As you have probably heard, Japan has some very nice venues as well! Unfortunately some of the venues have closed recently due to the “No Dancing” law that has been reaching more and more cities in Japan since it was started in Osaka a few years ago. It’s a shame but I’m sure Japanese people will have solutions to overpass the law and can keep the good parties alive. They are really creative with everything.
Hmm… There is this very small restaurant in Jonggak Station, Seoul. You have to enter some narrow street maze behind the main street buildings to eventually find the place. It’s open 24/7 and the food is cheap and delicious – you can get really good Galbijjim (a curry stew with ribs & vegetables). The owner has always been nice to me and my friends too, probably because we were the only foreigners to go there.
I think I’m more inspired by the people I meet and places I go to, rather than other artists who I don’t actually know personally. Time spent with friends, especially when abroad is my thing. There are some places and people in the world I should really be thankful to, because I make greater tracks thanks to them.
When I really want to produce music, I’m barely in the studio. Most of the time I’m outside walking, or in the subway, or even at a party and suddenly I have an idea come to mind. Then I will make some notes on my phone about this idea so that I can remember to work on it in the studio. Sometimes there is a melody, but other times the notes are too evasive to record anything so I just remember that special moment I was inspired by and I make music out of it. For me music is a question of mood and you can’t produce a good track if you’re not in the appropriate mood. The notes I write help me to get into the appropriate mood.
Yes… making music feels good, having it released on 12” by some cool labels feels even better, but the best feeling comes when you see the your own record which is on your own label in a shop for the first time. Having this with just one record was almost enough for me. But, you always want more and you have always new goals… so now I want to see where I can go with Rawthenticity. I will keep on releasing some of my own tracks on this label as well as some tracks I like from other producers. There are no style boundaries – even though it will most probably stay focused on dance music, but it might go deeper or more Techno sometimes. The label will build its own identity through its releases and I might start a sub-label or something like that later, who knows…
My Hannam Bridge EP has just been released, and I’ve just finished the track ‘The Invitation’ – which I have given you an exclusive preview of. This will be part of a forthcoming mixed EP on Rawthenticity coming out next month.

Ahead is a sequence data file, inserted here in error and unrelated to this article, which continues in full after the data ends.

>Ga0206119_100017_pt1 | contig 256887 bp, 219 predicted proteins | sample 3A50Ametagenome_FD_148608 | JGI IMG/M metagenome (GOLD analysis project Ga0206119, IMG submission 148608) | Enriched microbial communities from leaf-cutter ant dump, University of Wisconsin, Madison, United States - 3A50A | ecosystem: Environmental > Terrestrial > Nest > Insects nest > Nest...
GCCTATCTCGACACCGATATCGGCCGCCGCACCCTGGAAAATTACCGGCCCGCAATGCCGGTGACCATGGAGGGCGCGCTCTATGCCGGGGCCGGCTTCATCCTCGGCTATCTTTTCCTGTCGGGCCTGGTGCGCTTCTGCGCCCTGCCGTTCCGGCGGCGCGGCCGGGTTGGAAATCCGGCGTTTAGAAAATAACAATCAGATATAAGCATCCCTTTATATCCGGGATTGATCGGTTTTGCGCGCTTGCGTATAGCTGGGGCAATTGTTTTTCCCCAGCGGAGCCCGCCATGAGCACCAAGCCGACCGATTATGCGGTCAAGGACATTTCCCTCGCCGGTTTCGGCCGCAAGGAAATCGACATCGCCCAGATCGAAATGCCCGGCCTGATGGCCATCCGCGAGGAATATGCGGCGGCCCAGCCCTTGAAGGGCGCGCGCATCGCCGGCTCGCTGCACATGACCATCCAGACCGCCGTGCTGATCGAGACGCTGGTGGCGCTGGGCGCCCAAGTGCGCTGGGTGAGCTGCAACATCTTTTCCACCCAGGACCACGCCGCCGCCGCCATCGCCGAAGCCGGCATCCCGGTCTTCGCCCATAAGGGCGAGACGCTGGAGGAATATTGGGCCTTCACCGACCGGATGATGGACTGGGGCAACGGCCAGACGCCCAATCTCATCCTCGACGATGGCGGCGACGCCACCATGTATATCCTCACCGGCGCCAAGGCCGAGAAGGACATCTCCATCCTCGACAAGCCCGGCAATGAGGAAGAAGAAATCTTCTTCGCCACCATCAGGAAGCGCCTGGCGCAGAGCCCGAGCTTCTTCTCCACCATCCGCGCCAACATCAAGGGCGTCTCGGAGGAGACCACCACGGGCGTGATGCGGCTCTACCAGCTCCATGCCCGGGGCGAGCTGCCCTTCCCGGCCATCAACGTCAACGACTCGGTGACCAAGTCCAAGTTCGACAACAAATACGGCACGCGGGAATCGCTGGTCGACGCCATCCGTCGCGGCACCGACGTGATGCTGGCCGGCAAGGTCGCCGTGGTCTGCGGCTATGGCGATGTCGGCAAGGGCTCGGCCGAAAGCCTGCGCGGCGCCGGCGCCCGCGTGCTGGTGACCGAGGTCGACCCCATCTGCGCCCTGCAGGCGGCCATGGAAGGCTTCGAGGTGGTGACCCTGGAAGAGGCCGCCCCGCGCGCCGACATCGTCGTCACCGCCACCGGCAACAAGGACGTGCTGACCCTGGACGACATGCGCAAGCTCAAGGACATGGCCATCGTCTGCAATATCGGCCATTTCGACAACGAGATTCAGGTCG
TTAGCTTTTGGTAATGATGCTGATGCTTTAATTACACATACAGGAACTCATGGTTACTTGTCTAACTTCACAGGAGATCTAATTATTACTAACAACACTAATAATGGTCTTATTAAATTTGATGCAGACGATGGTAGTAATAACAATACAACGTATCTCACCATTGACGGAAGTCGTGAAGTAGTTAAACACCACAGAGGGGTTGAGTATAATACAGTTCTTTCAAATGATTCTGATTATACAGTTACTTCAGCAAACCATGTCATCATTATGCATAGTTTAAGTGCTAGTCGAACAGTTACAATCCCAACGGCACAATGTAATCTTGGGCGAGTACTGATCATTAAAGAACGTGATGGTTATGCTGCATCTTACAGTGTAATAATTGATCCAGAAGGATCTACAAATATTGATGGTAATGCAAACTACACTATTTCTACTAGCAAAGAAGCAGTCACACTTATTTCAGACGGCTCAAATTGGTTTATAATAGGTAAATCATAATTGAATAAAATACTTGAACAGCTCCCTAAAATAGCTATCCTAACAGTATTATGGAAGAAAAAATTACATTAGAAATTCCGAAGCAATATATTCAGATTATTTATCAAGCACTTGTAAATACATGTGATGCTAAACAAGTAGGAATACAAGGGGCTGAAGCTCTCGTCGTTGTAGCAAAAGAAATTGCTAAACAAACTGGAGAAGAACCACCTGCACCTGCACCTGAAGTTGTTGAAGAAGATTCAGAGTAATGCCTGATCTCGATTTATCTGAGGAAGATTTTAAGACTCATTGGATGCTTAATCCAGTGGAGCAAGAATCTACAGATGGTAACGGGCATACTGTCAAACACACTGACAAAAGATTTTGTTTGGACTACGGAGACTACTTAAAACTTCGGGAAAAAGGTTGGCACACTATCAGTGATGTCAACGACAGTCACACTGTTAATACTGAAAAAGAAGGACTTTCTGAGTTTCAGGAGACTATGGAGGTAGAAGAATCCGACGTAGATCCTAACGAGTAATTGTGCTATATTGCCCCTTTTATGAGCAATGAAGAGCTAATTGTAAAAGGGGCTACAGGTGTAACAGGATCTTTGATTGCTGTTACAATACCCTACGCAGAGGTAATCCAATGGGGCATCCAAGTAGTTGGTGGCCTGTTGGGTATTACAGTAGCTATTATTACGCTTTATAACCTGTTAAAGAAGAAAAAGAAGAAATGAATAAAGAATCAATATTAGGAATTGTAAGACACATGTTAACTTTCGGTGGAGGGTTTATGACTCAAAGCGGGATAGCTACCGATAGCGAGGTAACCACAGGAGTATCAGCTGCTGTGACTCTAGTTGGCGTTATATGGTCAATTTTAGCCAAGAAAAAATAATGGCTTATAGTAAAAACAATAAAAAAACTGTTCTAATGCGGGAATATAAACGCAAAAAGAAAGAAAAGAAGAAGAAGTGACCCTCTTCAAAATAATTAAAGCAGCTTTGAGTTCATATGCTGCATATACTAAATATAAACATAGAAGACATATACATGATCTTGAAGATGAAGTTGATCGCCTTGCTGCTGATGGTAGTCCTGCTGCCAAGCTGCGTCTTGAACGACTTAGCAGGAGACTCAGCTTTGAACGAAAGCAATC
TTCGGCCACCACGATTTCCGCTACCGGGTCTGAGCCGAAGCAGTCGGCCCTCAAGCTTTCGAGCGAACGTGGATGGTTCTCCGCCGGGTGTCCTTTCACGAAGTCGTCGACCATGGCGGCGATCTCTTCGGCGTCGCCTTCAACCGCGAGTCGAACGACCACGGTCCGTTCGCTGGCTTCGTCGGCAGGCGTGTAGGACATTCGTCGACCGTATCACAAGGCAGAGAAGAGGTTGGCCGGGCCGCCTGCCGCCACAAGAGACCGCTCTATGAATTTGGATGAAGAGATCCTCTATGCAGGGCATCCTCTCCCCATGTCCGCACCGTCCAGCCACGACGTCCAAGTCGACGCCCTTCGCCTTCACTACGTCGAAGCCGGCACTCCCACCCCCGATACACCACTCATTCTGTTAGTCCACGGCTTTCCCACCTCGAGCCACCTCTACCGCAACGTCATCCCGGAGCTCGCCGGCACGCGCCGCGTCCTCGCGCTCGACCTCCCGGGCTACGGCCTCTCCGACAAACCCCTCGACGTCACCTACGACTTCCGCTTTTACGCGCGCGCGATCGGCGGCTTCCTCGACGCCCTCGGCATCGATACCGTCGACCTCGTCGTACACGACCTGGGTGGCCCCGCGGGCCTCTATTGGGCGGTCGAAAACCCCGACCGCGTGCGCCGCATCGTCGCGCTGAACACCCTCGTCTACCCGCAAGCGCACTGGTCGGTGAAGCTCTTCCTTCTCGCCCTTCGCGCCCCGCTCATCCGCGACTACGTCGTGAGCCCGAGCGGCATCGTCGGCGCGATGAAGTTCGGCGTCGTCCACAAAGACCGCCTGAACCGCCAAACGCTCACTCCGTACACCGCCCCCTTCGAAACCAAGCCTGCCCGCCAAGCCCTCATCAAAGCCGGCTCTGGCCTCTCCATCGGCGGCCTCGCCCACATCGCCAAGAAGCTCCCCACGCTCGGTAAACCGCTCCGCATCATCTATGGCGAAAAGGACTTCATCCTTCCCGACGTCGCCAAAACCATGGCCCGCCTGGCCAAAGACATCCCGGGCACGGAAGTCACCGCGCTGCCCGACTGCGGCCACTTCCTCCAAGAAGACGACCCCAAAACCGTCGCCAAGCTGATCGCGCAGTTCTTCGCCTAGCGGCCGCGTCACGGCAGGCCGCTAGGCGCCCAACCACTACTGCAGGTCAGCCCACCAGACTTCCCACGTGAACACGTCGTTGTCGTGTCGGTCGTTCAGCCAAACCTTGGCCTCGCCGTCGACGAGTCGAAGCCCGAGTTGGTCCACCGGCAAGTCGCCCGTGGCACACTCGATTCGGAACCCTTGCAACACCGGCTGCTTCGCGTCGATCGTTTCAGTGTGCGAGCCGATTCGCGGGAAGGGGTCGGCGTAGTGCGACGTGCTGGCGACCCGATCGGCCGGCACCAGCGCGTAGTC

I’m currently working on a remix for Faces Records and I’m working on some tracks for Rawthenticity and other labels. I will also produce some tracks with Kastil and Adryiano at Kastil’s studio in Spain next week which I’m really looking forward to. You don’t make dope tracks every time you produce with other people – but you do learn a lot of things. Hopefully this time we’ll learn a lot AND produce some strong tracks.
There are a lot… but let’s say a new one I discovered a couple of months ago - Môme from France. I’ve only heard a couple of EPs from him, but what I’ve heard is really promising!
He released an EP on Housewax, and on the flip side there’s this track called Dream For Real which is outstanding – the chords, the bass and the drums are just the way I like them!
That’s a tough question… I can’t tell it really depends on what the DJ before is playing. I like starting my set slightly differently from him/her. Then it also depends on the crowd, the venue, the time I play at, the drinks I have had before…
For instance, last time this special combination of factors made me start my DJ set with Braxton Holmes remixed by Ron Trent, what a track!
Ah this one is a special track actually… It’s quite slow, 9 minutes long and not something you play in every club. It’s a slightly Detroit inspired moody track with deep chords, and it has a vocal which everybody will recognise. I credit her on the record with Ernestine R, with Ernestine actually being her middle name. I chose this because Fulbert is actually my middle name. That’s all for the anecdote. Anyway, I started to produce the track when I was in Japan and I had it almost ready one year ago, but I spent a lot of time on the finishing touches.
Artwork by Adrian Limani